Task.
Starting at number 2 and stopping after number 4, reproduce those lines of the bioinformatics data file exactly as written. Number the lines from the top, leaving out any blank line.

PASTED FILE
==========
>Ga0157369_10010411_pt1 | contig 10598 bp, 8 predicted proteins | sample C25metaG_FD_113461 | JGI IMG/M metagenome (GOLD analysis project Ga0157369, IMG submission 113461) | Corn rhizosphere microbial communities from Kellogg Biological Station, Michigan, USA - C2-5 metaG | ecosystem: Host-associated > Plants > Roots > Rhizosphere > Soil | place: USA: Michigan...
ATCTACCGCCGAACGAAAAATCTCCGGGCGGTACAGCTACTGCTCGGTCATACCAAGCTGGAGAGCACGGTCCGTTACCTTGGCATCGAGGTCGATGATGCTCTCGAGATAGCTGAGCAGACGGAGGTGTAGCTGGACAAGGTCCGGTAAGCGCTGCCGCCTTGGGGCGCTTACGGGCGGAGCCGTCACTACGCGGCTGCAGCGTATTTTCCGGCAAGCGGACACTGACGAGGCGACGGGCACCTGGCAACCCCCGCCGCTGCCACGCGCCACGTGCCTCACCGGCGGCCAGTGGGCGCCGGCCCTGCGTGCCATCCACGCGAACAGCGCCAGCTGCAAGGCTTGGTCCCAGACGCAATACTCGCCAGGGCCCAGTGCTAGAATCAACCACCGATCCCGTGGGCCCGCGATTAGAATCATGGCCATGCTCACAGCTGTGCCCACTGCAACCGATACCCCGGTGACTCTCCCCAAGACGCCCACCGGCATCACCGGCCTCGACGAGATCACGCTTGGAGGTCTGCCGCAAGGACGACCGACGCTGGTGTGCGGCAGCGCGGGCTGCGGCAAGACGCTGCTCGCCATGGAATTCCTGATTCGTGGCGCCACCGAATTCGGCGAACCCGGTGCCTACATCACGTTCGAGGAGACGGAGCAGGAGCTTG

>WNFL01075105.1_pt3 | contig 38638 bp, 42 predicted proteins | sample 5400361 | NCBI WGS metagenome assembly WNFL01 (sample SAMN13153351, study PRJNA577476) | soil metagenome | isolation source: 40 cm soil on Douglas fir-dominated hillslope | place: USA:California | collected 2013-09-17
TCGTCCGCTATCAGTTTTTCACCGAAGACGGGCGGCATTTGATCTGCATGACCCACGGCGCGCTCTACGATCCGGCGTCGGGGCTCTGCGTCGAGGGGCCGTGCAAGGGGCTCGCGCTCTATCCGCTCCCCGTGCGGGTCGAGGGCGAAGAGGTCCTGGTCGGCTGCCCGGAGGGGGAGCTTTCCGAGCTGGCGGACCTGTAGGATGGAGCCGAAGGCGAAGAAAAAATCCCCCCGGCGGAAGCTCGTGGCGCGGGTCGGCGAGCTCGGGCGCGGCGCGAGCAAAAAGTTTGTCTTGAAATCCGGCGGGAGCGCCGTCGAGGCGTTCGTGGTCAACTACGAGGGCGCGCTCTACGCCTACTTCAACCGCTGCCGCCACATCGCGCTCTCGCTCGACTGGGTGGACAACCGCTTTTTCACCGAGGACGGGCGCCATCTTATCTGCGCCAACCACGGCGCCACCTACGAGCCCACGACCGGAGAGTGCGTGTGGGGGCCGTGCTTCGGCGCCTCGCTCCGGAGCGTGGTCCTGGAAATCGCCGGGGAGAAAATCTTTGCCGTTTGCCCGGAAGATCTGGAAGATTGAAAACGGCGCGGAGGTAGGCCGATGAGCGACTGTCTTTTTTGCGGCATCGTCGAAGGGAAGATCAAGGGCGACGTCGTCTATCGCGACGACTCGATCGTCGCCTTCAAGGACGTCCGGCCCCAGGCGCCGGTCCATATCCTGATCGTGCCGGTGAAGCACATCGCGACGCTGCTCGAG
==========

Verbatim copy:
ATCTACCGCCGAACGAAAAATCTCCGGGCGGTACAGCTACTGCTCGGTCATACCAAGCTGGAGAGCACGGTCCGTTACCTTGGCATCGAGGTCGATGATGCTCTCGAGATAGCTGAGCAGACGGAGGTGTAGCTGGACAAGGTCCGGTAAGCGCTGCCGCCTTGGGGCGCTTACGGGCGGAGCCGTCACTACGCGGCTGCAGCGTATTTTCCGGCAAGCGGACACTGACGAGGCGACGGGCACCTGGCAACCCCCGCCGCTGCCACGCGCCACGTGCCTCACCGGCGGCCAGTGGGCGCCGGCCCTGCGTGCCATCCACGCGAACAGCGCCAGCTGCAAGGCTTGGTCCCAGACGCAATACTCGCCAGGGCCCAGTGCTAGAATCAACCACCGATCCCGTGGGCCCGCGATTAGAATCATGGCCATGCTCACAGCTGTGCCCACTGCAACCGATACCCCGGTGACTCTCCCCAAGACGCCCACCGGCATCACCGGCCTCGACGAGATCACGCTTGGAGGTCTGCCGCAAGGACGACCGACGCTGGTGTGCGGCAGCGCGGGCTGCGGCAAGACGCTGCTCGCCATGGAATTCCTGATTCGTGGCGCCACCGAATTCGGCGAACCCGGTGCCTACATCACGTTCGAGGAGACGGAGCAGGAGCTTG

>WNFL01075105.1_pt3 | contig 38638 bp, 42 predicted proteins | sample 5400361 | NCBI WGS metagenome assembly WNFL01 (sample SAMN13153351, study PRJNA577476) | soil metagenome | isolation source: 40 cm soil on Douglas fir-dominated hillslope | place: USA:California | collected 2013-09-17
TCGTCCGCTATCAGTTTTTCACCGAAGACGGGCGGCATTTGATCTGCATGACCCACGGCGCGCTCTACGATCCGGCGTCGGGGCTCTGCGTCGAGGGGCCGTGCAAGGGGCTCGCGCTCTATCCGCTCCCCGTGCGGGTCGAGGGCGAAGAGGTCCTGGTCGGCTGCCCGGAGGGGGAGCTTTCCGAGCTGGCGGACCTGTAGGATGGAGCCGAAGGCGAAGAAAAAATCCCCCCGGCGGAAGCTCGTGGCGCGGGTCGGCGAGCTCGGGCGCGGCGCGAGCAAAAAGTTTGTCTTGAAATCCGGCGGGAGCGCCGTCGAGGCGTTCGTGGTCAACTACGAGGGCGCGCTCTACGCCTACTTCAACCGCTGCCGCCACATCGCGCTCTCGCTCGACTGGGTGGACAACCGCTTTTTCACCGAGGACGGGCGCCATCTTATCTGCGCCAACCACGGCGCCACCTACGAGCCCACGACCGGAGAGTGCGTGTGGGGGCCGTGCTTCGGCGCCTCGCTCCGGAGCGTGGTCCTGGAAATCGCCGGGGAGAAAATCTTTGCCGTTTGCCCGGAAGATCTGGAAGATTGAAAACGGCGCGGAGGTAGGCCGATGAGCGACTGTCTTTTTTGCGGCATCGTCGAAGGGAAGATCAAGGGCGACGTCGTCTATCGCGACGACTCGATCGTCGCCTTCAAGGACGTCCGGCCCCAGGCGCCGGTCCATATCCTGATCGTGCCGGTGAAGCACATCGCGACGCTGCTCGAG